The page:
Monday, again. Well, maybe you have it off in honor of our forefathers? If so, sweet. If not, bummer – hopefully you get a floating holiday? Speaking of fathers, I have something I would like to share. So, as I’ve
lamented bitched about for the past few weeks, I am packing up my life and moving to Scotland to live with my husband, Luke, and it’s become an emotionally and physically taxing event. The reason it’s so difficult is not just because I am leaving the country permanently, but because it’s made me have to face the loss of my father so much more. For the last several years, I’ve avoided dealing with a lot of stuff (though I won’t say I haven’t made great positive strides for the most part).
I have been living with my mother since my father’s passing. It’s been a great thing in many ways and probably a not so great thing in many ways. The ways living with my mother has been great is we’ve become closer, we’ve offered one another support through the loss of my dad, and it’s helped both of us deal with some of our personal issues. However, it’s not all sunshine and rainbows, to say the least. I am feeling so much happiness to finally be moving over to live with my wonderful husband, but I am obviously feeling very badly about moving so far away from my mother (and the rest of my family). It’s times like these where I really need my father and his sage words of advice to let me know that it’s okay to move on and it’s okay to be happy, but I can’t ask him. It is times like these that I have to search my soul and hear my father inside it telling me not necessarily what I want to hear, but what I need to hear.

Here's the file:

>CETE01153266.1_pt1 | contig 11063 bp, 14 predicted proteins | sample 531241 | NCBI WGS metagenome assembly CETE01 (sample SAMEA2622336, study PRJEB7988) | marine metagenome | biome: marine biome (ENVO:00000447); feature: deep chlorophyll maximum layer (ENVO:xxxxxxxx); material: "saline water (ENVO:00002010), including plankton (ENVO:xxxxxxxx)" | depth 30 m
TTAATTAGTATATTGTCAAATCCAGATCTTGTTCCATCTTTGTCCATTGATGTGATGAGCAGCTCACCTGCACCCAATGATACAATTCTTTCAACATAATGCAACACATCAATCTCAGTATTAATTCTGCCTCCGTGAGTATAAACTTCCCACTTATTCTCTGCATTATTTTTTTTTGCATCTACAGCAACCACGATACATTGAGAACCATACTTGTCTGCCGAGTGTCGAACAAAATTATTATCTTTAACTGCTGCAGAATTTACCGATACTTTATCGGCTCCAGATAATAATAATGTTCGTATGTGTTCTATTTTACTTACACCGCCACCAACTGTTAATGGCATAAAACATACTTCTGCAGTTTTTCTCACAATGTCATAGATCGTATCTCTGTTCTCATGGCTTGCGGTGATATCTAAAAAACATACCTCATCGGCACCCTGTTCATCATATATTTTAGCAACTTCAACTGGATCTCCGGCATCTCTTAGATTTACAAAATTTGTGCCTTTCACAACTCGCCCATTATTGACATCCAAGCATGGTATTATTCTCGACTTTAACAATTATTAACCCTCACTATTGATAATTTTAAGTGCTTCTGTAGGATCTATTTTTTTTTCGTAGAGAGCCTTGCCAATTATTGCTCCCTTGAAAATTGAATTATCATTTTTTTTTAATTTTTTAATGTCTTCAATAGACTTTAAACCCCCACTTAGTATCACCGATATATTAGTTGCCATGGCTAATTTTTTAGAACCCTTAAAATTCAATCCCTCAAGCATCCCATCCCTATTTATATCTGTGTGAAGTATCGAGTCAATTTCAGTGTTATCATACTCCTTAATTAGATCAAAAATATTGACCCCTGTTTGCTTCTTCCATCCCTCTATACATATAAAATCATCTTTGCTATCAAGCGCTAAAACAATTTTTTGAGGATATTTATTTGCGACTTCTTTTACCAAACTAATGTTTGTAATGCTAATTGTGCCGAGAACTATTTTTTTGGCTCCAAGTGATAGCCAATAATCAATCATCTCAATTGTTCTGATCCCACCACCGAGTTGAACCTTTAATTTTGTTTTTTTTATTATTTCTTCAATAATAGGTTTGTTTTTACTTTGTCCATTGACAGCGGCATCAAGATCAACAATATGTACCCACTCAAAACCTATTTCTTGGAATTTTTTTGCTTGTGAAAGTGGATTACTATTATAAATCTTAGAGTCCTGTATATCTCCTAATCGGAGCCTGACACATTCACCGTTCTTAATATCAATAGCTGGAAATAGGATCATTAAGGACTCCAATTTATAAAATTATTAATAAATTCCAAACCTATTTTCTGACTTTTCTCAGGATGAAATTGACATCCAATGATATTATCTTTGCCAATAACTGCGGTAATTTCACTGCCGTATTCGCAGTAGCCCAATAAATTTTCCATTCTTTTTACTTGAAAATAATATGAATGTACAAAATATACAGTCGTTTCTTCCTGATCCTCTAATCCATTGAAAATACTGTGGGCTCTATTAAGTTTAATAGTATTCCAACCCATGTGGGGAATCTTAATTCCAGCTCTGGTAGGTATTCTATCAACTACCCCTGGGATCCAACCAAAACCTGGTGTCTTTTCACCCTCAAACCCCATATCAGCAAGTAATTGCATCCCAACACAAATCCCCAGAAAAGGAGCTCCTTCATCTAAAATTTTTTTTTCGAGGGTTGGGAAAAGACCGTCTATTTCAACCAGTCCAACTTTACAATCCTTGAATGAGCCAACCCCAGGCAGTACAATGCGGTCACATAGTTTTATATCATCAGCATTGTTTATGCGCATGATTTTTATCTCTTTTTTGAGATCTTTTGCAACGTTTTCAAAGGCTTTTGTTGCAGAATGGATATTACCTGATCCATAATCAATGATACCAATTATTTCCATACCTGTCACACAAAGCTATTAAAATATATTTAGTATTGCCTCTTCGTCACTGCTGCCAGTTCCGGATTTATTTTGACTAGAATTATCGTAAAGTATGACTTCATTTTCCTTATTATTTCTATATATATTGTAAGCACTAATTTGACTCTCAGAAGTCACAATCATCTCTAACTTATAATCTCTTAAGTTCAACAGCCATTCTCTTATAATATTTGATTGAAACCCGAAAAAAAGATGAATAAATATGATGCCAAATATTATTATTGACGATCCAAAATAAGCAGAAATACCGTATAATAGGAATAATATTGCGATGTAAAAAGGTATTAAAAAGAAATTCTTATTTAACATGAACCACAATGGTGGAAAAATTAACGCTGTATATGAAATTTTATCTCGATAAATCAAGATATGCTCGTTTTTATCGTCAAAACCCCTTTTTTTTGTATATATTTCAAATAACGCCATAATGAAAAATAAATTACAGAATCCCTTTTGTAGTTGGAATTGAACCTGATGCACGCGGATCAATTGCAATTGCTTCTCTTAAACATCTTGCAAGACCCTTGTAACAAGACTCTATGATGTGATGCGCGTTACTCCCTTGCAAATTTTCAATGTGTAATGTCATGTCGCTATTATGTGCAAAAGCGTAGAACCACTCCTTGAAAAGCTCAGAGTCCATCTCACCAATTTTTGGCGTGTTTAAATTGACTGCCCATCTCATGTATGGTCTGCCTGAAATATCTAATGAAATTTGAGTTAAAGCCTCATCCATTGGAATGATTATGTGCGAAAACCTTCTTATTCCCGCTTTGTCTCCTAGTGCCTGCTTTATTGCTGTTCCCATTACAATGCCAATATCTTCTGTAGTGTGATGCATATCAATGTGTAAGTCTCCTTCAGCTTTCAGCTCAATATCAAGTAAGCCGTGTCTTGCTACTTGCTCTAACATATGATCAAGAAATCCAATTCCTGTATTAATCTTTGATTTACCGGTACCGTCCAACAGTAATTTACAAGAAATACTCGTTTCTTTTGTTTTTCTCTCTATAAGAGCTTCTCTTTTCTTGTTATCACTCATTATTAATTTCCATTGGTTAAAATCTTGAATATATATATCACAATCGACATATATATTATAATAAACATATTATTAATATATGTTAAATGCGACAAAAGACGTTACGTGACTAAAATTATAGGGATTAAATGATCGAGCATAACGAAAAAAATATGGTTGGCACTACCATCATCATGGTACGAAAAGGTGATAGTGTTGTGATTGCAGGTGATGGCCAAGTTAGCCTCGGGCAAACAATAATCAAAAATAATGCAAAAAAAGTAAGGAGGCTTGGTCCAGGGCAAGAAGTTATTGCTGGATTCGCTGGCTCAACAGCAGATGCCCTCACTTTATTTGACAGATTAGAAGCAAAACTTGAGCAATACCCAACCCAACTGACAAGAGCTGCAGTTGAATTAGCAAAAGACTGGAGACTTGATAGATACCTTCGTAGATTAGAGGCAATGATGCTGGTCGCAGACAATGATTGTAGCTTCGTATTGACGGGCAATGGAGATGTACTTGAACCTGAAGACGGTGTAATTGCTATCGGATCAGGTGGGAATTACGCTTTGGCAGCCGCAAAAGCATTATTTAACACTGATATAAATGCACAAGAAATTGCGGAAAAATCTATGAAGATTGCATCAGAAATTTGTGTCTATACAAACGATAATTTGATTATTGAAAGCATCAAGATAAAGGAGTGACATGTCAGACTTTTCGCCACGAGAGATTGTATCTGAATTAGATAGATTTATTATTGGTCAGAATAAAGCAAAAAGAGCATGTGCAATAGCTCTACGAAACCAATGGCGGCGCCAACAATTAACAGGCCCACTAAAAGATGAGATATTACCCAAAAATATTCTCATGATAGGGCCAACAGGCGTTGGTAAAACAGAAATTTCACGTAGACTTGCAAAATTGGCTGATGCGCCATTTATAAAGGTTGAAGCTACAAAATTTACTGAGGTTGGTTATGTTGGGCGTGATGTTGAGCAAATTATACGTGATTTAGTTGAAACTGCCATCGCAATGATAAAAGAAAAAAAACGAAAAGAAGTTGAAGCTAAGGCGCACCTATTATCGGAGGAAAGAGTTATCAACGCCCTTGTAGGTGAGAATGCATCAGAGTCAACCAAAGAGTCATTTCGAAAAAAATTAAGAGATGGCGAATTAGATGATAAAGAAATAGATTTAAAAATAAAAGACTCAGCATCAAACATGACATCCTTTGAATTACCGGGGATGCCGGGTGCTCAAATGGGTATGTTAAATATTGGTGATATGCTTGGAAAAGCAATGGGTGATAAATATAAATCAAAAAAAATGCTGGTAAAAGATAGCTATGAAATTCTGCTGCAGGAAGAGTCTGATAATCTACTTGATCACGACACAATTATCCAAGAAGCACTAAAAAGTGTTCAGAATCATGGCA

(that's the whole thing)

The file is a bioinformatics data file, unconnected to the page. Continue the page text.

4 Things I Learned from My Dad
“Never do anything out of obligation.” This was something I would hear time and time again from my father. If I was whining about not wanting to do something for someone else or not attending something, he’d ask, “why are you doing it then?” I’d usually respond, “because they expect me to” or “I don’t want them to be mad if I don’t.” My father would always say, “doing something because you feel obligated is bullshit and 100% self-serving. It’s also dishonest and it only makes that person feel like you truly want to do something for them, and by doing this, you’re going to be faced with it over and over again.” I am not saying that I feel obligated to not move on with my life, but I think I’m feeling guilty and stressed about what I feel is expected of me. Which, not one person, especially my mother, has placed this expectation on me. I realize now that I just need to get on with it and do what I want to do for me and for my husband.